Ask Noel: Best way to keep assets in the family

In recent articles you have mentioned the strategy of a couple leaving assets to children, instead of to each other, so as to maintain a part age pension. This poses a greater risk of losing those assets if the children get divorced or split with their partner. Is there a legal way to ensure the assets remain with the children, so assets bequeathed to them by their parents would not be lost in the event of a relationship breakdown?

You make a good point but there are many potential issues besides a relationship breakdown.

For example, one child could be in business and facing bankruptcy, in which case the legacy could go to the creditors. Another might be a gambler and we can guess what would happen to that money, and the third might be a high income earner, in which case the legacy could give them an unwanted tax burden.

One solution is to leave the bequest to a testamentary trust – in this case the money would not be left directly to the child but to a trust that would be administered by a trustee for the benefit of the child.

This should solve all the problems mentioned above, but it’s important that the will be drawn up properly.

Input from an estate planning lawyer is essential.

Can you advise if the balance in my super fund, from which I drawn down annually as required, constitutes an asset when Centrelink assesses eligibility for the age pension?

The details you have provided are sparse, but if you are required to make a minimum withdrawal each year, your fund must be in pension mode. If it is, irrespective of your age, it will be an assessable asset for Centrelink purposes. Once if you have reached pensionable age all superannuation is assessed.

If you have not yet reached pensionable age you could remove your superannuation from being assessed by Centrelink if you switched it back to accumulation mode. You really need to be taking good advice.

Is the 15 per cent tax I pay tax when making contributions into a pension fund claimable in a personal tax return?

Keep in mind, that you cannot make contributions to a fund in pension mode – it would need to be a separate accumulation account.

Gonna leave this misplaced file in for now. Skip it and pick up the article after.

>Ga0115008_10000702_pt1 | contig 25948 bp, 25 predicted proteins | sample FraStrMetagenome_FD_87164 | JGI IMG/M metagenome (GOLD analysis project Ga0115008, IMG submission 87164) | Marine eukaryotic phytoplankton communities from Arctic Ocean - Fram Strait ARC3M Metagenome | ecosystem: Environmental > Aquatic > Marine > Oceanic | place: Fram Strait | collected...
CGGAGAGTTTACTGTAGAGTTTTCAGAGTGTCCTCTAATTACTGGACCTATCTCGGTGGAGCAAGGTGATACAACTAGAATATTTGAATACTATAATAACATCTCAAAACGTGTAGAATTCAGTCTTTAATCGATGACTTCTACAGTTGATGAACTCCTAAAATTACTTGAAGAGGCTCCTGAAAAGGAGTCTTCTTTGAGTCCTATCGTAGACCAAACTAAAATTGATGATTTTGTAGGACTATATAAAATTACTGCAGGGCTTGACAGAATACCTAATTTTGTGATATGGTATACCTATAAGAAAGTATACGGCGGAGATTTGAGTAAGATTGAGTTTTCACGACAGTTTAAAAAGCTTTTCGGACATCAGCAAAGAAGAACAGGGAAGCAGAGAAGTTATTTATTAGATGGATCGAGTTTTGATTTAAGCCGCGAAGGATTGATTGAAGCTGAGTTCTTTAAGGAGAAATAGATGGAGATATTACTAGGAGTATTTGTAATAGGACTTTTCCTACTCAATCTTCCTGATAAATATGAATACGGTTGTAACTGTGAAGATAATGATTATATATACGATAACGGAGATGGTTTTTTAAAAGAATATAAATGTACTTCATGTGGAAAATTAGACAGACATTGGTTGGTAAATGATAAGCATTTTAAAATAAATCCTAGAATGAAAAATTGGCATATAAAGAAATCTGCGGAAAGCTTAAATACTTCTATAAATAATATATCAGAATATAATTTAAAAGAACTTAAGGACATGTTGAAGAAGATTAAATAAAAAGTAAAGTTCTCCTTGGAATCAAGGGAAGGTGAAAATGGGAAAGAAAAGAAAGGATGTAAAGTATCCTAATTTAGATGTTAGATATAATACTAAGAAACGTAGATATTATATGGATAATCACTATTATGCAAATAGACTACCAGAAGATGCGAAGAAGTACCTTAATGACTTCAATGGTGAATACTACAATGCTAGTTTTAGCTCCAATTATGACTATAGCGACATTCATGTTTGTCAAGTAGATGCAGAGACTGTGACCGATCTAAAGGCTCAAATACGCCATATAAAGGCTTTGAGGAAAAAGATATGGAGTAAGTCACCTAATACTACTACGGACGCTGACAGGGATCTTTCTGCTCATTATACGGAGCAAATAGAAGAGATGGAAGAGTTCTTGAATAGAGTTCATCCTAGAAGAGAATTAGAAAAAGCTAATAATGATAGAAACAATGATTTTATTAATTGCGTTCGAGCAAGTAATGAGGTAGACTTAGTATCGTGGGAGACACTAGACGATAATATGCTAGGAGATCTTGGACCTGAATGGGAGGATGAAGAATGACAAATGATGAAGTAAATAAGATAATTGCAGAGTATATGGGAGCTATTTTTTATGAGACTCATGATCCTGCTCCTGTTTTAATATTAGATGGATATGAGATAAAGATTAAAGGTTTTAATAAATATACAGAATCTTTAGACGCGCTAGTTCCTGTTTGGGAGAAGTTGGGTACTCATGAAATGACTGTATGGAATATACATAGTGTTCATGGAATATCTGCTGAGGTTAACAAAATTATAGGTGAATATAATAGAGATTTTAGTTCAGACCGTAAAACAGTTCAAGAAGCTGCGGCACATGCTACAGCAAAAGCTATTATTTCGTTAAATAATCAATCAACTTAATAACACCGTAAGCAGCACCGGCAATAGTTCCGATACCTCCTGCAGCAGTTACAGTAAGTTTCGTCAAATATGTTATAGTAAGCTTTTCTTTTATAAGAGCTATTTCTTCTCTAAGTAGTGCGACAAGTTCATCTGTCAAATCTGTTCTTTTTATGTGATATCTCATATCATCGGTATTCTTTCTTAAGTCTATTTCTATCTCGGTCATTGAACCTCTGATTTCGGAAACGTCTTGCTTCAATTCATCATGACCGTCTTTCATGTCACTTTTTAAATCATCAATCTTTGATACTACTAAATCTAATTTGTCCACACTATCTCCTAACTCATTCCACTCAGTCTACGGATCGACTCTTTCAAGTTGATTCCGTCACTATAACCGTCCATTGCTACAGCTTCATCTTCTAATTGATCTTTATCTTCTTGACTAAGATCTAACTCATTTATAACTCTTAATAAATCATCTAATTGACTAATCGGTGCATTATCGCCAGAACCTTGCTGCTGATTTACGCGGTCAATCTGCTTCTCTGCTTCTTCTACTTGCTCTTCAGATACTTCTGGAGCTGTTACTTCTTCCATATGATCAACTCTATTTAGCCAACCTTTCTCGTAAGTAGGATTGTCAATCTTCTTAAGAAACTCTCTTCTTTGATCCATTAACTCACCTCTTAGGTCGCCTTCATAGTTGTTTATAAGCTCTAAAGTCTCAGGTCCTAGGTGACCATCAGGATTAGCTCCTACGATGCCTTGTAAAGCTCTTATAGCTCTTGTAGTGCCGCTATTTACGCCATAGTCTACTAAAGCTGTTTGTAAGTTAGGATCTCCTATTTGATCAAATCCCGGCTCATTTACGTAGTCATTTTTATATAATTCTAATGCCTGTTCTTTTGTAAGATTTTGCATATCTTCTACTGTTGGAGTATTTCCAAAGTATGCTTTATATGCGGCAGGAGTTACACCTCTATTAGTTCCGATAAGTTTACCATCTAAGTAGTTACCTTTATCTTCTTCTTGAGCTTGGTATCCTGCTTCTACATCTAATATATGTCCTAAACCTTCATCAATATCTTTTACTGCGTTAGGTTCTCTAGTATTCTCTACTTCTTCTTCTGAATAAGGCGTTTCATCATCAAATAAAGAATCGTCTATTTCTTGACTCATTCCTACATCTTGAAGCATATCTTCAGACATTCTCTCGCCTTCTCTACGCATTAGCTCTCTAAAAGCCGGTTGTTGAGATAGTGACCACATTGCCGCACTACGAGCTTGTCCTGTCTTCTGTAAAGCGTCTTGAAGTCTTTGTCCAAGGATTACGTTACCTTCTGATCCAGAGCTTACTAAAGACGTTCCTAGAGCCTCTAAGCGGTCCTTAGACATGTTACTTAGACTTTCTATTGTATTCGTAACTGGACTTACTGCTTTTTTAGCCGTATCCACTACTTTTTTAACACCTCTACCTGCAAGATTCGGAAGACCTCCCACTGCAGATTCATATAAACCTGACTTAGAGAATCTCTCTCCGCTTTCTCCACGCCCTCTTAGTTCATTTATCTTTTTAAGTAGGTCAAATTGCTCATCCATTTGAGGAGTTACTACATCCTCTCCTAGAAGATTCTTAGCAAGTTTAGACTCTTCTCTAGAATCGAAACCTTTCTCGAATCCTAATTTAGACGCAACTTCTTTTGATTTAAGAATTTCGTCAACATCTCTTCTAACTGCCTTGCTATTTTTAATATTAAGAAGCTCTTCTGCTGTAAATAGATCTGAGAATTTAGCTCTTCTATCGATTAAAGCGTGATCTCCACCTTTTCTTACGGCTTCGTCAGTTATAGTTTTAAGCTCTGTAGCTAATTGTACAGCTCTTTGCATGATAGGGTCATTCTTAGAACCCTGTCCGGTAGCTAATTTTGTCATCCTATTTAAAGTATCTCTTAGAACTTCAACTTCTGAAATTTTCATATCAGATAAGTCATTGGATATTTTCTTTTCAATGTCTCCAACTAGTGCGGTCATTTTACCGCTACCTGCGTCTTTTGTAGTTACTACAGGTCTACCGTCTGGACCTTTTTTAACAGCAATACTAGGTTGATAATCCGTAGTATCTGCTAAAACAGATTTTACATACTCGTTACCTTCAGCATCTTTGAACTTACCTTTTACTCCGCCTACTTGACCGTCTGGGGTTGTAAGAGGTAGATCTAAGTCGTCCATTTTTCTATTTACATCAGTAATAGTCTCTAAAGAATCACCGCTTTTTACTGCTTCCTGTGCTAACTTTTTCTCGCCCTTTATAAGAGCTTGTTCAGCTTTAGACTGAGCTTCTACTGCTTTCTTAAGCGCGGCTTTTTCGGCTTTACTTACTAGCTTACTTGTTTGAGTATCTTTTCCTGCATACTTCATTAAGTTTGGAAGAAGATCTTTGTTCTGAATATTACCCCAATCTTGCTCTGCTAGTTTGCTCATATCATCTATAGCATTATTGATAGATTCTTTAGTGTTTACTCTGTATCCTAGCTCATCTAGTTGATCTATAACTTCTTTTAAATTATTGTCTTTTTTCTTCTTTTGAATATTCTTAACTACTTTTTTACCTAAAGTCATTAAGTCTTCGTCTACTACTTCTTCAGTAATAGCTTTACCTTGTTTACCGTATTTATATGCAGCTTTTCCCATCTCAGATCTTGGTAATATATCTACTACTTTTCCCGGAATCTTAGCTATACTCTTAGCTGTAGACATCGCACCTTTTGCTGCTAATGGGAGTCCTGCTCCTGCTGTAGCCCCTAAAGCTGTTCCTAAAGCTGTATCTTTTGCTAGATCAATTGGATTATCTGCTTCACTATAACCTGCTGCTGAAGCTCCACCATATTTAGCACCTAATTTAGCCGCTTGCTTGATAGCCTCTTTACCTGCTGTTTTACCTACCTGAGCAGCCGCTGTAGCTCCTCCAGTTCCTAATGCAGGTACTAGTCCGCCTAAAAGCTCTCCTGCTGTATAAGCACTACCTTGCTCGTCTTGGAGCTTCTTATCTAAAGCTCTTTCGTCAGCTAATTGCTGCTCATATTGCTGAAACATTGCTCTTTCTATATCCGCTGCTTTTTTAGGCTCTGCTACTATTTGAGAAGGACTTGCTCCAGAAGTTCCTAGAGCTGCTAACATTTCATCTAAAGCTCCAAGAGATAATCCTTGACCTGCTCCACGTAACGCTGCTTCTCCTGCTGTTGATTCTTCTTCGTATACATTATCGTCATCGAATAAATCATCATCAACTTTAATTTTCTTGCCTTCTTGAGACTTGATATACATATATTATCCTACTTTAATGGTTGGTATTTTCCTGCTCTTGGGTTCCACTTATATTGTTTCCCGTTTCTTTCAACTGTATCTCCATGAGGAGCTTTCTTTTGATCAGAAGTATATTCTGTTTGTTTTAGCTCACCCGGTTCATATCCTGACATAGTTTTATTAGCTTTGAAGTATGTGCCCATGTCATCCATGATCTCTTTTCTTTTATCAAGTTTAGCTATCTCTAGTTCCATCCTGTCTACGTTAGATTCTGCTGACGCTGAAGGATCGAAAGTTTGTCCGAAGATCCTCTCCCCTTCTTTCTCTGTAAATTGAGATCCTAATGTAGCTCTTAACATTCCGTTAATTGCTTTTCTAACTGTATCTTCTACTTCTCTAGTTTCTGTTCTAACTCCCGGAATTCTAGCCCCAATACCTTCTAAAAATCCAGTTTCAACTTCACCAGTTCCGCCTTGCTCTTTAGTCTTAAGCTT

The 15 per cent entry tax cannot be claimed as a tax deduction because a concessional contribution is treated as taxable income of the super fund and is caught up in the 15 per cent tax on income paid by the fund. In other words it is an expense to the fund, not the contributor.

Can I move my $50,000 in super to a managed fund and start salary sacrificing to that fund?

Unless you have reached an age where you can access your superannuation you cannot withdraw the money and invest it in a managed fund.

However, you can switch the money presently held in superannuation to a growth option within your existing fund, if the fund has such an option, or you could roll the money from your present fund to a new fund that has the bells and whistles you are looking for. You can only salary sacrifice to superannuation.

My wife and I are both 40 with two young children. I earn $280,000 a year and my wife cares for our children full time. We have a $330,000 mortgage on our home, with $175,000 in an offset account. We also have a $440,000 mortgage on an investment property in my name, which returns weekly rent of $600 and is cash flow positive after tax. I sacrifice the maximum into my super and our combined balance is $400,000. We also hold $11,000 in high interest accounts for our children, and contribute $400 a month to the accounts. We want to invest for our children’s high school education and our retirement. Is a child endowment insurance bond worthwhile for the children’s education, or is borrowing to invest in shares better to help our retirement plans? I’d like to retire at 60.

One of the best ways to invest for your children’s education is to make sure your mortgage is paid off by the time they get to the expensive years – you seem to be on track to do this now. I do like insurance bonds for putting aside money for children’s education but you need to seek advice to ensure the bond you choose suits your goals and your risk profile. Borrowing for shares can be a very good strategy but I suggest you use managed funds to give yourself diversification, and make sure you stay within your comfort level.

  • Noel Whittaker is the author of Making Money Made Simple and numerous other books on personal finance.